In either case, if the framerate drop was immediately after compiling certain changes to your code, try commenting those changes out until you get your framerate back, then narrow down exactly what you're doing that's dropping the framerate.

--- Kris Asick (Gemini)
--- http://www.pixelships.com

Tobias Dammers

Again, the physical retrace rate is the absolute maximum, no matter what any FPS counter tells you. If your monitor is set to 75 Hz, that is the fastest refresh rate you can ever get. If the FPS counter gives you higher results, you will not be able to see or feel the difference - because there is none. It's just a higher number, and it probably means that the game could run at that refresh rate in theory, if the monitor were able to keep up.

Quote:

The number is 63, I am sure. It calculates frame rate taking average of 10 frames.

Maybe post some code? How about this:

1#include <allegro.h>
2 
3volatile int sec_counter = 0;
4 
5void my_counter_func() {
6 ++sec_counter;
7}
8END_OF_FUNCTION(my_counter_func)
9 
10int main() {
11 int frames = 0;
12 int fps = 0;
13 int c = 0;
14 
15 allegro_init();
16 set_color_depth(32);
17 if (set_gfx_mode(GFX_AUTODETECT, 800, 600, 0, 0)) {
18 allegro_message("Error: Could not set screen mode!\n");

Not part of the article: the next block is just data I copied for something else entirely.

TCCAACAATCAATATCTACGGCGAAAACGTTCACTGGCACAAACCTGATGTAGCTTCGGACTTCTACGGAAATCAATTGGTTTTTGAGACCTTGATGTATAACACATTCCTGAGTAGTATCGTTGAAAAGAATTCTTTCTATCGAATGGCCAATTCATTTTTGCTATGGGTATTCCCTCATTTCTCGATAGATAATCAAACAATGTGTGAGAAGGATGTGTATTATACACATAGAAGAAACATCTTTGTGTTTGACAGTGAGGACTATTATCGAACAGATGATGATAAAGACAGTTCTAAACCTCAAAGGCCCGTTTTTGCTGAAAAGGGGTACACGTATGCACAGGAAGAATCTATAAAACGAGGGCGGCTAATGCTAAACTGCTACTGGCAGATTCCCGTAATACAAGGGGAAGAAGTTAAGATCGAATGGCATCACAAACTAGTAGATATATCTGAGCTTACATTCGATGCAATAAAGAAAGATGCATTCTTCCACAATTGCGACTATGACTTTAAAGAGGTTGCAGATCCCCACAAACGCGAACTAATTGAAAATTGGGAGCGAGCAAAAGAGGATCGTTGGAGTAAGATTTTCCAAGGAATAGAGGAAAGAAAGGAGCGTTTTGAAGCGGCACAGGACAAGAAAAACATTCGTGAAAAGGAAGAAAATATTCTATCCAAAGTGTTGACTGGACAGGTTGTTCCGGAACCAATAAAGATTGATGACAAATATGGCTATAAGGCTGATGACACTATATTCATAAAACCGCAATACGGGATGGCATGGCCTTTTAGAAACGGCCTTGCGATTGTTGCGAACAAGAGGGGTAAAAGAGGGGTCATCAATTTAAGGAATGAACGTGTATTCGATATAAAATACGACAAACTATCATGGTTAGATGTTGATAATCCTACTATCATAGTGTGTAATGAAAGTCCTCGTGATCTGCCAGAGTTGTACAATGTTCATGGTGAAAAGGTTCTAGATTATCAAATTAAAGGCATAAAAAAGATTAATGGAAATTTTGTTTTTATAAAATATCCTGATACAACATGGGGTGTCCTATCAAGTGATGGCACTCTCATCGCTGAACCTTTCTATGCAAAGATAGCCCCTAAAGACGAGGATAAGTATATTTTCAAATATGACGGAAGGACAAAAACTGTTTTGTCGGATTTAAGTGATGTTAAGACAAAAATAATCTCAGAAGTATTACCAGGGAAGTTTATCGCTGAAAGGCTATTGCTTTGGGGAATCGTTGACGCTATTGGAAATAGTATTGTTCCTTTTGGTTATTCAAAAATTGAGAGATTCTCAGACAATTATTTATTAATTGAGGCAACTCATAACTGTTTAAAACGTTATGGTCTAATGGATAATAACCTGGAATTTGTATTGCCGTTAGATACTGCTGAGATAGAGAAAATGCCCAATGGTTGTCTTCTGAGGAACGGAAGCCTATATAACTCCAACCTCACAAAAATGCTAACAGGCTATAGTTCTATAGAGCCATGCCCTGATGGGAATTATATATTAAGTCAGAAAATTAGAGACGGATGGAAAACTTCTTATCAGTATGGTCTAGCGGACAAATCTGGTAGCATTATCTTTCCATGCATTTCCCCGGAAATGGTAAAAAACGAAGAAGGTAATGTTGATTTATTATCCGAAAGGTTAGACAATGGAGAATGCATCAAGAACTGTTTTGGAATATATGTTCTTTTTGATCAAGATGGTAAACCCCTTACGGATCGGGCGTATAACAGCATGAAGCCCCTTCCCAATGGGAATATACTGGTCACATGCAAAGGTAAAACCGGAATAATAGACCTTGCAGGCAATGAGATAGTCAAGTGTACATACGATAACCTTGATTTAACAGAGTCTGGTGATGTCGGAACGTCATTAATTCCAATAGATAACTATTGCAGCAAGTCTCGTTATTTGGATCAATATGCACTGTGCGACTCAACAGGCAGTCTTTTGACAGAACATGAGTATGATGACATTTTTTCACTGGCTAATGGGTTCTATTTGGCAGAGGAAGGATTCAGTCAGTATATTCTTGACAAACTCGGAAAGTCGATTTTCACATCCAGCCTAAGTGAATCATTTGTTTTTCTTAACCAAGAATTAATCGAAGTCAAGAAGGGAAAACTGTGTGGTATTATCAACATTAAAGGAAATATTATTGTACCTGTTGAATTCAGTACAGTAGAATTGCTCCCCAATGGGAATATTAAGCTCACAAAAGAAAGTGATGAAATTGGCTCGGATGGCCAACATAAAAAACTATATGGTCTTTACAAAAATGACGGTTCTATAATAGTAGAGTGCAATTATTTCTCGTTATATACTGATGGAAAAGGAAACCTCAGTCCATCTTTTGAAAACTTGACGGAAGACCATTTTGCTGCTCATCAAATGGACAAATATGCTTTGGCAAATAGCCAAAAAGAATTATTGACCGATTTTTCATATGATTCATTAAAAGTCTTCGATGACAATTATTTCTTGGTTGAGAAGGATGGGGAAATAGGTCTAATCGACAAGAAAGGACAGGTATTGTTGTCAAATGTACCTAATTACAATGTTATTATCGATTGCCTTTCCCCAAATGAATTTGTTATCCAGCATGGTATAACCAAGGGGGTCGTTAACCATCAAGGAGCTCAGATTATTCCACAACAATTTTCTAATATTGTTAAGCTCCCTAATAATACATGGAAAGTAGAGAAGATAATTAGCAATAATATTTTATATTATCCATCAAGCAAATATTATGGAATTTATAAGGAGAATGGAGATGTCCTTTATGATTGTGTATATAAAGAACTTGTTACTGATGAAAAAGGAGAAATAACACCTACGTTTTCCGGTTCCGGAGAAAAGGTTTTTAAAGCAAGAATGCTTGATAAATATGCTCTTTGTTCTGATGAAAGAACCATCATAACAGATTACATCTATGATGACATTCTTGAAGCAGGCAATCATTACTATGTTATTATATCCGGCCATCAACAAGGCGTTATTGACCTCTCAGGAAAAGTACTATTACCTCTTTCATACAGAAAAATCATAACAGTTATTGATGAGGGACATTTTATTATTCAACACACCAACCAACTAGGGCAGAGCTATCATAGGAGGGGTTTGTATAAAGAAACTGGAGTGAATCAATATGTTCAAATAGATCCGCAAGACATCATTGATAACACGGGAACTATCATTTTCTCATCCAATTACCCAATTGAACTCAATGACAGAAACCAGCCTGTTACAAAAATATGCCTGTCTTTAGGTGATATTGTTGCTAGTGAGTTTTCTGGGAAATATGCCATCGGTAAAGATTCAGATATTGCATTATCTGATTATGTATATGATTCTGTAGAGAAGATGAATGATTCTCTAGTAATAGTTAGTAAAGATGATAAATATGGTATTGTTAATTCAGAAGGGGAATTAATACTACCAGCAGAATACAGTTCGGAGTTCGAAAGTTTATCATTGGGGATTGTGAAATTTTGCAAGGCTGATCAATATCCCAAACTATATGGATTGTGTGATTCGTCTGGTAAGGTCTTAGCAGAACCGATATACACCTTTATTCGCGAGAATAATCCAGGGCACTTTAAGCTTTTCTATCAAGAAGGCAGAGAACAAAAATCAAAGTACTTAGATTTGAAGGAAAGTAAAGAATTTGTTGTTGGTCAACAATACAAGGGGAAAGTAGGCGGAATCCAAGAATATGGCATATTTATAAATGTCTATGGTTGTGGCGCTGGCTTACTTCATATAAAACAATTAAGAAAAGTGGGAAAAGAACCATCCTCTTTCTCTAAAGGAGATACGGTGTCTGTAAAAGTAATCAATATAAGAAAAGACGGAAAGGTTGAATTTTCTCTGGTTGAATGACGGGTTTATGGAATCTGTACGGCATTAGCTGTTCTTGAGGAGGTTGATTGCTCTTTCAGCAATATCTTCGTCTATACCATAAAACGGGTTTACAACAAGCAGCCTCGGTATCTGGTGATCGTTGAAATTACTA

19 exit(-1);
20 }
21 install_timer();
22 install_keyboard();
23 
24 BITMAP* backbuf = create_bitmap(SCREEN_W, SCREEN_H);
25
26 install_int(my_counter_func, 1000); // 1 tick per second
27 
28 while (!keypressed()) {
29 ++c;
30 if (c > 255)
31 c = -255;
32 ++frames;
33 if (sec_counter) {
34 fps = frames / sec_counter;
35 frames = 0;
36 sec_counter = 0;
37 }
38
39 clear_bitmap(backbuf);
40 rectfill(backbuf, 200, 200, 599, 399, makecol(abs(c), 255-abs(c), 0));
41 textprintf_ex(backbuf, font, 10, 10, makecol(255, 255, 255), -1, "FPS: %i", fps);
42 blit(backbuf, screen, 0, 0, 0, 0, SCREEN_W, SCREEN_H);
43 }
44 destroy_bitmap(backbuf);
45}
46END_OF_MAIN()

Which frame rate does this display for you?

type568
Quote:

If the FPS counter gives you higher results, you will not be able to see or feel the difference

I disagree. Higher FPS will decrease the program reaction time to my input. Also, as I see the true FPS, I can know the approximate FPS that a weaker computer would get.

I will try this program, thanks Tobias.

About the code: My project is attached.

1void timer_ms(void)
2 {
3 t568++;
4 }
5END_OF_FUNCTION(timer_ms)
6 
7//main, and keyboard input loop, the LOCK_ and all init
8 
9 while(!keypressed() && !mouse_b)
10 {
11 debuff(&settings,&t568);
12 move(&objects,&settings); //physics of the game
13 showme(&objects,&settings,&t568); //visual drawings to
14 //bitmaps
15 }

ALL the function debuff()

1void debuff(Settings* settings,volatile long* t) the delay..
2 {
3 blit(settings->sc_component, screen, 0, 0, 0,0,SCREEN_W,BOARD_END_LiMiT);
4 if(settings->menu!=0)
5 {
6 blit(settings->sc_menu, screen, 0, 0, 0,BOARD_END_LiMiT,SCREEN_W,SCREEN_H);
7 settings->menu--;
8 }
9 clear_to_color(settings->sc_component,makecol(BGR,BGG,BGB));
10
11 int tmp=SEC/FPS_MAX-(int)(*t-settings->tracker);
12 settings->tmpfps=tmp-SEC/FPS_MAX;
13 if(tmp>0)
14 rest(tmp);
15 settings->tracker=*t;
16 }

FPS calculation for display:

1if(settings->show_fps)
2 {
3 if((settings->cnt++)%DiSPLAY_FPS==0)
4 {
5 settings->current=settings->current1/DiSPLAY_FPS;
6 settings->current1=0;
7 }
8 if((*t-settings->fps)>0)
9 {
10 settings->current1+=1000/(*t-settings->fps);
11 settings->fps=(*t);
12 }
13 textprintf_ex(settings->sc_component,font,1,1,makecol(FPSR,FPSG,FPSB),0,"FPS %d",settings->current);